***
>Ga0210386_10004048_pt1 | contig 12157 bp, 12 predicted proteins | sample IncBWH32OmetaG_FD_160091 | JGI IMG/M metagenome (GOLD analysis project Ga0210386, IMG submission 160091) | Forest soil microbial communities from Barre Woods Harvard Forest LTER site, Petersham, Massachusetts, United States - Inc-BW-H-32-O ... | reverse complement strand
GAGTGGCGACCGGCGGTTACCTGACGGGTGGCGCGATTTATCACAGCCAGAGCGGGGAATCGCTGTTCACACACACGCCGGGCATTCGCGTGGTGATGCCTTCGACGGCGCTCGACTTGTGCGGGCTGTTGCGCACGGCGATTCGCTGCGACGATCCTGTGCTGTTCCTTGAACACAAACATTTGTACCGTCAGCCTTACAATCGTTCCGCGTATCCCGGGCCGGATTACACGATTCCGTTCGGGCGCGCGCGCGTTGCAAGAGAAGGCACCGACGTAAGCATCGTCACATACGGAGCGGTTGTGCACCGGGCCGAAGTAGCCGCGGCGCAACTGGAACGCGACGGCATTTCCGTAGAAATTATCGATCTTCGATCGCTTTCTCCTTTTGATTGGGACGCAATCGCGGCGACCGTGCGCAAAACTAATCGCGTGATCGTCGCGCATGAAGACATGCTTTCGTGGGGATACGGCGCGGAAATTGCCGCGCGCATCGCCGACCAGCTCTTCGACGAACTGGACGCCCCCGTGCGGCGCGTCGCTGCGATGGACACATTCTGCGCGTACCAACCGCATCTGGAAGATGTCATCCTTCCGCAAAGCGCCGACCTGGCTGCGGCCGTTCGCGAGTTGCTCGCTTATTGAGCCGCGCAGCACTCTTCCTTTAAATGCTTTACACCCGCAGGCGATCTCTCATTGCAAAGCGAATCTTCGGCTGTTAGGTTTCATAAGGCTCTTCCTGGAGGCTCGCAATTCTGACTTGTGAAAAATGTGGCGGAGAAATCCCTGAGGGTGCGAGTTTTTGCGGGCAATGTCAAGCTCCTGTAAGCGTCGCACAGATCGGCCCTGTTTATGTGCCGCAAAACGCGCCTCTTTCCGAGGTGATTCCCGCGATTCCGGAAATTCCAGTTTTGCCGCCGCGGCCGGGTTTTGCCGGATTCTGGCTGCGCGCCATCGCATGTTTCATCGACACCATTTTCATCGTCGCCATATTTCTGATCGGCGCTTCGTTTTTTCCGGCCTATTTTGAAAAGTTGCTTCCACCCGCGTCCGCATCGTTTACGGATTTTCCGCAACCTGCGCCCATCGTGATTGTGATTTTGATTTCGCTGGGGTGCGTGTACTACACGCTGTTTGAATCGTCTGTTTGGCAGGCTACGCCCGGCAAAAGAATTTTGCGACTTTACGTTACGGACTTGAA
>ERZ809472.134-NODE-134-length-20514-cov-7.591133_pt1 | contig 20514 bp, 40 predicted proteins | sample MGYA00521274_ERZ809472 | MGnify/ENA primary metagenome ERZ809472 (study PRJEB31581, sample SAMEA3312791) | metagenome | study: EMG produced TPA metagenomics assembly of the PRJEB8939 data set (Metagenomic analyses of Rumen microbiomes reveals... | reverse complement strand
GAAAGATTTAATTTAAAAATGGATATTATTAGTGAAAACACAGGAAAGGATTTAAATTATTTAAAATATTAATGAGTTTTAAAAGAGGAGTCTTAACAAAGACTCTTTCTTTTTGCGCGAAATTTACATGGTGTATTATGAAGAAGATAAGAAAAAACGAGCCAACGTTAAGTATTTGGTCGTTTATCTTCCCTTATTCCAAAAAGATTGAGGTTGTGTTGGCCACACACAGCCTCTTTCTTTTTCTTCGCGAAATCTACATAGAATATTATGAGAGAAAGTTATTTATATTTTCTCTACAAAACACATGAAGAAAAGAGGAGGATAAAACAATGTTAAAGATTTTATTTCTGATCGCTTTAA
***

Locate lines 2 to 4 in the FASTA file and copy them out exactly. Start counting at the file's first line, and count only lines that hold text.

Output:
GAGTGGCGACCGGCGGTTACCTGACGGGTGGCGCGATTTATCACAGCCAGAGCGGGGAATCGCTGTTCACACACACGCCGGGCATTCGCGTGGTGATGCCTTCGACGGCGCTCGACTTGTGCGGGCTGTTGCGCACGGCGATTCGCTGCGACGATCCTGTGCTGTTCCTTGAACACAAACATTTGTACCGTCAGCCTTACAATCGTTCCGCGTATCCCGGGCCGGATTACACGATTCCGTTCGGGCGCGCGCGCGTTGCAAGAGAAGGCACCGACGTAAGCATCGTCACATACGGAGCGGTTGTGCACCGGGCCGAAGTAGCCGCGGCGCAACTGGAACGCGACGGCATTTCCGTAGAAATTATCGATCTTCGATCGCTTTCTCCTTTTGATTGGGACGCAATCGCGGCGACCGTGCGCAAAACTAATCGCGTGATCGTCGCGCATGAAGACATGCTTTCGTGGGGATACGGCGCGGAAATTGCCGCGCGCATCGCCGACCAGCTCTTCGACGAACTGGACGCCCCCGTGCGGCGCGTCGCTGCGATGGACACATTCTGCGCGTACCAACCGCATCTGGAAGATGTCATCCTTCCGCAAAGCGCCGACCTGGCTGCGGCCGTTCGCGAGTTGCTCGCTTATTGAGCCGCGCAGCACTCTTCCTTTAAATGCTTTACACCCGCAGGCGATCTCTCATTGCAAAGCGAATCTTCGGCTGTTAGGTTTCATAAGGCTCTTCCTGGAGGCTCGCAATTCTGACTTGTGAAAAATGTGGCGGAGAAATCCCTGAGGGTGCGAGTTTTTGCGGGCAATGTCAAGCTCCTGTAAGCGTCGCACAGATCGGCCCTGTTTATGTGCCGCAAAACGCGCCTCTTTCCGAGGTGATTCCCGCGATTCCGGAAATTCCAGTTTTGCCGCCGCGGCCGGGTTTTGCCGGATTCTGGCTGCGCGCCATCGCATGTTTCATCGACACCATTTTCATCGTCGCCATATTTCTGATCGGCGCTTCGTTTTTTCCGGCCTATTTTGAAAAGTTGCTTCCACCCGCGTCCGCATCGTTTACGGATTTTCCGCAACCTGCGCCCATCGTGATTGTGATTTTGATTTCGCTGGGGTGCGTGTACTACACGCTGTTTGAATCGTCTGTTTGGCAGGCTACGCCCGGCAAAAGAATTTTGCGACTTTACGTTACGGACTTGAA
>ERZ809472.134-NODE-134-length-20514-cov-7.591133_pt1 | contig 20514 bp, 40 predicted proteins | sample MGYA00521274_ERZ809472 | MGnify/ENA primary metagenome ERZ809472 (study PRJEB31581, sample SAMEA3312791) | metagenome | study: EMG produced TPA metagenomics assembly of the PRJEB8939 data set (Metagenomic analyses of Rumen microbiomes reveals... | reverse complement strand
GAAAGATTTAATTTAAAAATGGATATTATTAGTGAAAACACAGGAAAGGATTTAAATTATTTAAAATATTAATGAGTTTTAAAAGAGGAGTCTTAACAAAGACTCTTTCTTTTTGCGCGAAATTTACATGGTGTATTATGAAGAAGATAAGAAAAAACGAGCCAACGTTAAGTATTTGGTCGTTTATCTTCCCTTATTCCAAAAAGATTGAGGTTGTGTTGGCCACACACAGCCTCTTTCTTTTTCTTCGCGAAATCTACATAGAATATTATGAGAGAAAGTTATTTATATTTTCTCTACAAAACACATGAAGAAAAGAGGAGGATAAAACAATGTTAAAGATTTTATTTCTGATCGCTTTAA